China’s old economy is displaying greatly renewed vigor. Output of steel and aluminum hit records last month, with mills and smelters boosting run-rates of the products used to make buildings, cars and appliances just as the Trump administration in the U.S. weighs steps to roll back imports. Output of crude steel was 73.23 million metric tons in June, 5.7 percent more than a year earlier, and up 4.6 percent to 419.75 million tons in the first half, the statistics bureau said on Monday.
The Chinese speculators shaking up global commodity markets are switched-on, flush with cash and probably not getting enough sleep. For the second time this year, trading has exploded on the nation's exchanges, pushing prices of everything from zinc to coal to multi-year highs and sending authorities scrambling to deflate the bubble before it bursts.
The fever that's gripped Chinese commodity markets is easing. Speculators who traded 1.7 trillion yuan ($336-billion) futures in a single day last month have retreated as fast as they advanced. Trading volumes across the country's three biggest exchanges are more than half of what they were at their peak on April 22 and back to levels similar to a year ago, according to data compiled by Bloomberg.
Muck Rack makes it simple to find people, tweets, or articles that mention any name, keyword, company, hashtag etc. We've compiled this guide to help you make the most of your search.
Selecting a term
Start searching tweets, articles from media outlets, articles mentioned in tweets, journalists'
names, titles and bios with some suggested searches:
Companies or Topics (e.g. iPhone, Microsoft)
Phrases (e.g. "cloud computing") — use quotes to keep the terms together
Twitter handles (e.g. @username) — returns those who have mentioned or replied to
Names (e.g. "David Pogue")
Hashtags (e.g. #sxsw, #london2012)
Bio details (e.g. vegan, Olympics, father)
Muck Rack's Advanced Search allows for many boolean operators.
Find results that mention multiple specified terms, use AND or
+. For example, ensure each result contains both Elon Musk and Mark Zuckerberg by
searching Obama AND Romney or Obama + Romney.
Use the operators OR or , to broaden your search when you'd like either of
multiple terms to appear in results. (This is the default behavior of our search when no operators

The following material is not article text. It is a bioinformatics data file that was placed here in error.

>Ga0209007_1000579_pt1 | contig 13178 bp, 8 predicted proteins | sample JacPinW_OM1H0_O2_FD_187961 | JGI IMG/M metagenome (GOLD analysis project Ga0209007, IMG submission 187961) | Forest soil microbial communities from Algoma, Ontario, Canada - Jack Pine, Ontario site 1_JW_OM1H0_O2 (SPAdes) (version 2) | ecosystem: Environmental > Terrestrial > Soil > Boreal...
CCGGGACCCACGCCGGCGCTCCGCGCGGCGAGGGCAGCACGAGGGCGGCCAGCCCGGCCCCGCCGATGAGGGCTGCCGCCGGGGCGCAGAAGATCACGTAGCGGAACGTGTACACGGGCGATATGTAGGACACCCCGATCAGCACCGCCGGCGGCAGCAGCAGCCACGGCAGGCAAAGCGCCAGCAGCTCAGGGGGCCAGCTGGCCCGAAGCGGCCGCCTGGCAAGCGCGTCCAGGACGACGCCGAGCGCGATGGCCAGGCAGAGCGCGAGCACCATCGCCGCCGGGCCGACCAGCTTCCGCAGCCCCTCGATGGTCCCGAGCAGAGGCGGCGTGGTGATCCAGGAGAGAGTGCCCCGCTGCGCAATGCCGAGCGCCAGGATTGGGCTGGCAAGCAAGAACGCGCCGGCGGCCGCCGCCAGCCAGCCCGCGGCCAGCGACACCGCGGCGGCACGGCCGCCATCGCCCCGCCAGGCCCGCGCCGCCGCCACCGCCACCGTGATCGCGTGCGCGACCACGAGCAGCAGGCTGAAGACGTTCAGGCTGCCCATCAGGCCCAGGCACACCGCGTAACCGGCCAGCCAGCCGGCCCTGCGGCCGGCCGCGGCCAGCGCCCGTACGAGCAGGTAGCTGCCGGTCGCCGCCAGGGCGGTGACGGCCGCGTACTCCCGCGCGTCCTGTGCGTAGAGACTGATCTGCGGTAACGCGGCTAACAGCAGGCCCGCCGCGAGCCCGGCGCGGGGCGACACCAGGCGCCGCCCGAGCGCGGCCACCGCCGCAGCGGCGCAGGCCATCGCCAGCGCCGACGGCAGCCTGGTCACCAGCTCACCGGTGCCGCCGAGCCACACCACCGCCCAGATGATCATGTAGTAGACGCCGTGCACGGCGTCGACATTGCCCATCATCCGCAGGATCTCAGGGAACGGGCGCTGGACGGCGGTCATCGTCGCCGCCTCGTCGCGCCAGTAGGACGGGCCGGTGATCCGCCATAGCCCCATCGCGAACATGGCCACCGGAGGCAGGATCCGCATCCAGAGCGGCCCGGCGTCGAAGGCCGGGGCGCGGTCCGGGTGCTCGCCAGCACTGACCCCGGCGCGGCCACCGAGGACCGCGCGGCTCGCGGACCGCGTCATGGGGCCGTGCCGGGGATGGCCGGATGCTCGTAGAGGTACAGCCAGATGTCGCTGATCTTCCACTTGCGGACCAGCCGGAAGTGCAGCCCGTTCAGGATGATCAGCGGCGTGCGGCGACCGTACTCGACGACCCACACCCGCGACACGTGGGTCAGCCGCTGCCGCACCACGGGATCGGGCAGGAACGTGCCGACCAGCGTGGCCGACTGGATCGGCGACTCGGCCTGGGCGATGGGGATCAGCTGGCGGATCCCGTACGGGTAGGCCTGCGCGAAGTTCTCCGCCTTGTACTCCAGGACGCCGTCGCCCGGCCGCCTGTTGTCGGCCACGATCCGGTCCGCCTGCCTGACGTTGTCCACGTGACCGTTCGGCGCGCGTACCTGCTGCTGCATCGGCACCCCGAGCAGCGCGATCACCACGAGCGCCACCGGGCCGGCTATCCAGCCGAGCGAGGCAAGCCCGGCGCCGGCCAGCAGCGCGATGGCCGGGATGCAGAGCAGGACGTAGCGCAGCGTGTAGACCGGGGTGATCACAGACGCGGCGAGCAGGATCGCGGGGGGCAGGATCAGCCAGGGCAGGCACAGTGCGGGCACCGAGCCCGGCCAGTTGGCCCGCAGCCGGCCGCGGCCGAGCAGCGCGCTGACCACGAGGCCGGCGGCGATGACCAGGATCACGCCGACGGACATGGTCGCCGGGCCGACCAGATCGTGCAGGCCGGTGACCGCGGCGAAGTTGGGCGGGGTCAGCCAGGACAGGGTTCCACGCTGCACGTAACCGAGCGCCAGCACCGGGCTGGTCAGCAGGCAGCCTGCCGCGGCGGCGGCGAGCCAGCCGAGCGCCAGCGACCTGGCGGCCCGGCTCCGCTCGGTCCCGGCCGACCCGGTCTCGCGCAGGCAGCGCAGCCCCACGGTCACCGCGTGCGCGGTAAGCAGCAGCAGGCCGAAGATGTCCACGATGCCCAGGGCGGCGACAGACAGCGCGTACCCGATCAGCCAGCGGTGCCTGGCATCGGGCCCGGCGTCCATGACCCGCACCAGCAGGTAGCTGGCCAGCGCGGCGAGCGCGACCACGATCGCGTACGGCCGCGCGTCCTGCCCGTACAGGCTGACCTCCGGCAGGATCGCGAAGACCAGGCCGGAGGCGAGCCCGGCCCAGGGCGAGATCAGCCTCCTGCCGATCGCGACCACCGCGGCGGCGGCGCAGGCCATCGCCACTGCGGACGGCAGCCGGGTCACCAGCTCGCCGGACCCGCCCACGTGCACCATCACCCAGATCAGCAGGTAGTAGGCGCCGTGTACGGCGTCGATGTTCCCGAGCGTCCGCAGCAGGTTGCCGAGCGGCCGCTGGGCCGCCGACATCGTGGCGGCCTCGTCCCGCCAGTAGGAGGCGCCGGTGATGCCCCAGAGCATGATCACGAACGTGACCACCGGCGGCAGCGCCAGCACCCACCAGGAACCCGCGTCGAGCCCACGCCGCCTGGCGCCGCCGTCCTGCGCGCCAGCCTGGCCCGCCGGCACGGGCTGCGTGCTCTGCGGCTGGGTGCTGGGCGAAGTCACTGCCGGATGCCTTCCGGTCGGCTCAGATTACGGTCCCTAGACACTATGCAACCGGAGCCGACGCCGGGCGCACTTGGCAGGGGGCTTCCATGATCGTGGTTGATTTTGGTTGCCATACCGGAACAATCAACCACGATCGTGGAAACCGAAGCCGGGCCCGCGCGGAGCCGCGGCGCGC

are used.) For example, search for democrat OR republican to find results that refer to
Democrats and/or Republicans.
Use NOT or - to subtract results from your search. For
example, searching Disney will yield results about the Walt Disney Company as well as Walt Disney
World Resort. To exclude mentions of Disney World, search for Disney -World or Disney
When using one of these operators with a phrase, enclose it in quotation marks. For example, you can
find results about smartphones excluding Apple's iPhone 4S by searching smartphone -"iPhone
Exact case matching or punctuation
If you're searching for a brand name or keyword that relies on specific punctuation marks or capitalization, you can
find results that match your exact query by adding matchcase: before the keyword you're searching for, like matchcase:E*TRADE .
Use parentheses to separate multiple
boolean phrases. For example, to find journalists talking about having fun in Disney World or
Disneyland, search for ("disney world" OR disneyland) AND fun.
An asterisk can be used to search for any variation of a root word truncated by the asterisk. For example, searching for admin* will return results for administrator, administration, administer, administered, etc.
A near operator is an AND operator where you can control the distance between the words. You can vary the distance the near operation uses by adding a forward slash and number (between 0-99) such as strawberries NEAR/10 "whipped cream", which means the strawberries must exist within 10 words of "whipped cream".